"Always start by getting colour around the sides of the face and the hairline," said Sir John, who starts at the perimeter and works his way inwards. "Never start on the centre of the face." Guilty! It makes sense to begin here and head to your cheeks because, if you think about it, these areas tend to catch the sun first so your bronzer will look a lot more believable.
Sir John also advised not applying anything shimmery past your pupil. "The makeup should be very soft here," he said. "This is where I stop my sculpting when applying bronzer to the cheeks." Since avoiding shimmer bronzer in this area, my makeup looks fresher for longer. Why? Inevitable face grease + shimmer from makeup = unintended shine.
Choose a bronzer with an olive undertone
Sir John recommended investing in a bronzer with an olive (rather than orange) undertone. "Olive tones look more believable," he said, adding that orange tones have a tendency to look much too warm. Sir John loves the affordable L'Oréal Paris Infallible 24H Longwear Soft Matte Bronzer, £12.99. R29 also rates VIEVE Modern Bronzer, £31, and Bobbi Brown Bronzing Powder, £35.
Apply cream bronzer to the back of your hand first
Cream makeup is having a moment and bronzer in particular is trending big time. With a product like this, though, it's so easy to go extreme. Instead of plunging your makeup brush into the product and applying it directly to your skin, Sir John suggested blending a little on the back of your hand first. Not only will this warm up the product and make it easier to blend on your face but it ensures you won't apply too much to begin with (and have to start all over again).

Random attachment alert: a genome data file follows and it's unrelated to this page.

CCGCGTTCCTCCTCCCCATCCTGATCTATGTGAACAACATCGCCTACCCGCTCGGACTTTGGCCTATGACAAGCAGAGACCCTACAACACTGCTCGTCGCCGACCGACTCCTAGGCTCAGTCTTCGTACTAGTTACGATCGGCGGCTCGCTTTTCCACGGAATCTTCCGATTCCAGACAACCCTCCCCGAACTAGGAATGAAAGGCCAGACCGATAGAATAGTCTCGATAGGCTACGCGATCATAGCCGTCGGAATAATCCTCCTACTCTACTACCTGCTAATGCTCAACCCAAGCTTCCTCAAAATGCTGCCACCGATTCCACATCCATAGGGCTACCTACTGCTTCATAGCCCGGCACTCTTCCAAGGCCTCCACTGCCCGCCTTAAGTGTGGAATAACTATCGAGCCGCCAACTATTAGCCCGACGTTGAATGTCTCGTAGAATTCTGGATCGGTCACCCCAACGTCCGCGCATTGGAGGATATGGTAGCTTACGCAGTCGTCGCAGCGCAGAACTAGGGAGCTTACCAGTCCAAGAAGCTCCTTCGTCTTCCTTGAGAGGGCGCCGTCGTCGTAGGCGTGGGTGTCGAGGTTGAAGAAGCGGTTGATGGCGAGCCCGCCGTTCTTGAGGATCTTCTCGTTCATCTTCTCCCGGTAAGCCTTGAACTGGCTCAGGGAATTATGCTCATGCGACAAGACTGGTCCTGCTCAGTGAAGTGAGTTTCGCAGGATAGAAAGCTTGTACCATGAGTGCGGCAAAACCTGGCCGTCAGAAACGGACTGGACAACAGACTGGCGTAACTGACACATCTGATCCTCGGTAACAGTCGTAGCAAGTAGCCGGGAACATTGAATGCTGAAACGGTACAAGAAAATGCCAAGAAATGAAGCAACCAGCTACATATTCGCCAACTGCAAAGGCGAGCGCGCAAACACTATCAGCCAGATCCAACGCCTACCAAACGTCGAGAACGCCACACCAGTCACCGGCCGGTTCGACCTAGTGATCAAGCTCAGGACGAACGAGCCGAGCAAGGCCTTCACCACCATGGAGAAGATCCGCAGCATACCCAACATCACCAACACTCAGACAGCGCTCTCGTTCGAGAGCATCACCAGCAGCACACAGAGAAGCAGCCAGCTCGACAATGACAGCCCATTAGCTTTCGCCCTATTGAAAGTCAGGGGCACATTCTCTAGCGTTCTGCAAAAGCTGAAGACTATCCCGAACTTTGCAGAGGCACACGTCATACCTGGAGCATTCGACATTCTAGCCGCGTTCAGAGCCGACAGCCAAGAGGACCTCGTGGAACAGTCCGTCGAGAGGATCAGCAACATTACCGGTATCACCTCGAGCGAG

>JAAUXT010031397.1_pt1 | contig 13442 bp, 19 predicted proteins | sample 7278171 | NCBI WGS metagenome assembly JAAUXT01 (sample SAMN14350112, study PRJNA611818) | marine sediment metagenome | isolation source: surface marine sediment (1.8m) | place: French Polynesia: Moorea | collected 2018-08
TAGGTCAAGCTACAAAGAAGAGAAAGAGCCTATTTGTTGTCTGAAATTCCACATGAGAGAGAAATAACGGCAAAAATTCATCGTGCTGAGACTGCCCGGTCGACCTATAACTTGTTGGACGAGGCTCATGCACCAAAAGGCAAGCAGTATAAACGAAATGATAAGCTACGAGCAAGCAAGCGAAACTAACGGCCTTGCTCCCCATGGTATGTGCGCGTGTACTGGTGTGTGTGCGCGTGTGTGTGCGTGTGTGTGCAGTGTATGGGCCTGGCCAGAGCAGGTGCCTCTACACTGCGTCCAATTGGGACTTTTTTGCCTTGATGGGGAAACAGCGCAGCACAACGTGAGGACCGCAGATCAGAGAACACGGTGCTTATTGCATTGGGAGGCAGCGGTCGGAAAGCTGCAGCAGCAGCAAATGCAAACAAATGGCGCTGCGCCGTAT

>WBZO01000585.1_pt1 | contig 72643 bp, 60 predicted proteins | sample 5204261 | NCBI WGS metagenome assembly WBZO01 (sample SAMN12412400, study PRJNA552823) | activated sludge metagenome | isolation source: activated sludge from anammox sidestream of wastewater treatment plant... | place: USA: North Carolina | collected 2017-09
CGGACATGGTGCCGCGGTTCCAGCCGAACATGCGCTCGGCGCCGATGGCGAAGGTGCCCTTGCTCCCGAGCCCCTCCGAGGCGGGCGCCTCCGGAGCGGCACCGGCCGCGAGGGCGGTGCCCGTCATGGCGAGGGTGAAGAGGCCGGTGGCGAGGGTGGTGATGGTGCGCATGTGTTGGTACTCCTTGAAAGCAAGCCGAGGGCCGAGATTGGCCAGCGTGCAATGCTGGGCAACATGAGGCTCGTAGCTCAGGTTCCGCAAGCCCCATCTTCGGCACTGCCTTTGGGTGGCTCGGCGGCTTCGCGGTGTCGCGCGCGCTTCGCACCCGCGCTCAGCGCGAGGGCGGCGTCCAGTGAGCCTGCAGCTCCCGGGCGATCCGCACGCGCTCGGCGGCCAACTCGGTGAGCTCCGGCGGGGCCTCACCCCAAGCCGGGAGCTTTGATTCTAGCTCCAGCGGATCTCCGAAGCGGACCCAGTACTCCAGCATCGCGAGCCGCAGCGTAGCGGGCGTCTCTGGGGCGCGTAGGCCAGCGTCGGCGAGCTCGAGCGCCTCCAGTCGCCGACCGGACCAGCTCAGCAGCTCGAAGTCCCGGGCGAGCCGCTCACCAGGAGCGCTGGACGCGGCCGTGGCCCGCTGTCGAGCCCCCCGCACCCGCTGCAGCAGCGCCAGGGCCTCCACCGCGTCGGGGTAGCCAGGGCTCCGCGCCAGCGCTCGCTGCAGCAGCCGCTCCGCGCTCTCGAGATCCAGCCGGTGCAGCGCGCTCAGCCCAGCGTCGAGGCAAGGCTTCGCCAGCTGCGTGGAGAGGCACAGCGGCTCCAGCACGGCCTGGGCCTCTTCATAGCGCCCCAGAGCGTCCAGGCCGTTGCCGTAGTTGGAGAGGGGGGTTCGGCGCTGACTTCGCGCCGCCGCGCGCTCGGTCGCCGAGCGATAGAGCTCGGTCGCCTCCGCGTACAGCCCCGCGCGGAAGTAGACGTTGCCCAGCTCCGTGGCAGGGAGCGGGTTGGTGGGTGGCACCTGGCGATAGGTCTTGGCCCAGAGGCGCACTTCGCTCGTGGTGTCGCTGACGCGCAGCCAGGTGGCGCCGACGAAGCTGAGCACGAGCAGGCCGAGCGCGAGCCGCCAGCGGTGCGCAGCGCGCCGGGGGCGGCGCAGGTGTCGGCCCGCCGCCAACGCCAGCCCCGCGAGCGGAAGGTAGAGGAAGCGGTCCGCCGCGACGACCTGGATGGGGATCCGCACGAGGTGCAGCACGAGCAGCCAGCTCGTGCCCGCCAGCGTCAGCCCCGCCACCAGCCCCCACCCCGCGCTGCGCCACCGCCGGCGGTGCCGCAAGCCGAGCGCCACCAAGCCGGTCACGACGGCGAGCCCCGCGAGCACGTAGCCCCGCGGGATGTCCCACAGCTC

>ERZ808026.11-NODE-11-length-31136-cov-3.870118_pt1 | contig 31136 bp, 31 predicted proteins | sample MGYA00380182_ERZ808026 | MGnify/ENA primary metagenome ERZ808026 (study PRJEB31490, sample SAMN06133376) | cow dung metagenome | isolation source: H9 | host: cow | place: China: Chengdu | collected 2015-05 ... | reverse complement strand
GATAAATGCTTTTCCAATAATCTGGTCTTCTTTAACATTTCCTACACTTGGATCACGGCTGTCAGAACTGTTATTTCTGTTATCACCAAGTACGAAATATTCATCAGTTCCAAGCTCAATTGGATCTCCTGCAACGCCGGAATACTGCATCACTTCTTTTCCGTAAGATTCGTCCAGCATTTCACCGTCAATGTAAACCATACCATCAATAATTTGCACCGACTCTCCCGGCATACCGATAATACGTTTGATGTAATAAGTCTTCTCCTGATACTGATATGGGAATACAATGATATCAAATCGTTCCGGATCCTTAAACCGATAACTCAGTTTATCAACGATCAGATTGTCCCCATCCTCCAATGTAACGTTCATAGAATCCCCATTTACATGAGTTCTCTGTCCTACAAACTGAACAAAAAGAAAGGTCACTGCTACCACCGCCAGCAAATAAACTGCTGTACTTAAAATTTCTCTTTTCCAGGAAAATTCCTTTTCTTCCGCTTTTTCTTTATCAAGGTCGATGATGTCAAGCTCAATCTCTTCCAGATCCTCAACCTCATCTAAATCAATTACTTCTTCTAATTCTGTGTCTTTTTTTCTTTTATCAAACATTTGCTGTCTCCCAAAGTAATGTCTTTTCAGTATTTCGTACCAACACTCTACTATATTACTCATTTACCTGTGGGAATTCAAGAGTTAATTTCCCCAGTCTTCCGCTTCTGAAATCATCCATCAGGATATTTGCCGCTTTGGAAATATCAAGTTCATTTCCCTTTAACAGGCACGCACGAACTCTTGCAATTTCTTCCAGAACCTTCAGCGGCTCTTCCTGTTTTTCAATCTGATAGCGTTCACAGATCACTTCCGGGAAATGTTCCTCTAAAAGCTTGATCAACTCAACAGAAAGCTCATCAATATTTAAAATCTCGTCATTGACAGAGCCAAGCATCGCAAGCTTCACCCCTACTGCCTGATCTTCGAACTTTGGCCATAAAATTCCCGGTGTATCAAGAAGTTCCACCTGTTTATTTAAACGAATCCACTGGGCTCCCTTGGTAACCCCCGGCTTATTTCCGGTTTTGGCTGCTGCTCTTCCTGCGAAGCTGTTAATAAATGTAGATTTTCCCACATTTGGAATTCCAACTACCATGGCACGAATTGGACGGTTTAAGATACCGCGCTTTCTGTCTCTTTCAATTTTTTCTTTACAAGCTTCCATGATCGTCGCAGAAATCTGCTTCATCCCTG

R29 loves Rose INC. Solar Infusion Soft-Focus Cream Bronzer, £27. Also try REFY Cream Bronzer, £18, and Sculpted by Aimee Cream Luxe Bronze, £16, all of which lend a matte finish. If you want to add a little glow, Sir John loves to tap highlighter on the tops of cheekbones and down the centre of the nose, avoiding the tip. Try L'Oréal Paris Highlighting Powder Iconic Glow, £8.99.
For longevity, Sir John dusts a touch of powder bronzer over his creamy products. "Duality is the key to durability. Durability makes sure your face really stays on."
Don't ditch your summer foundation
A darker foundation or even concealer can be used to bronze your skin if you want to finish off your summer makeup. "Your summer foundation can bronze you in the winter and your winter foundation can work as a highlight in the summer," said Sir John. Again, it pays to blend a little product on the back of your hand first and then dip in your brush to apply so as not to be stuck with too much on your skin.
Combine bronzer and blush for a believable finish
Bronzer sculpts and warms up the face but it's nothing without a tap of blush over the top, said Sir John, who likes L'Oréal Paris True Match Blush, £7.99. If you've brought your bronzer down to the hollows of your cheeks, concentrate blush much higher up, advised Sir John, to provide a sculpting effect. Also try Pixi Beauty On-The-Glow Blush, £18, Milk Makeup Bionic Blush, £21, or Morphe Blush Balm Soft-Focus Cream Blush, £12.
Don't forget your eyelids
Forget eyeshadow. Bronzer is multipurpose. "I like to do a touch of bronzer over the eyelid, right into the inner corner, and sculpt upwards towards the brow bone," said Sir John, using L'Oréal Paris Infallible 24H Longwear Soft Matte Bronzer, £12.99, and a small fluffy brush. Try the 217S Blending Brush / MAC x Stranger Things, £22, or the Morphe M433 Pro Firm Blending Fluff Brush, £8.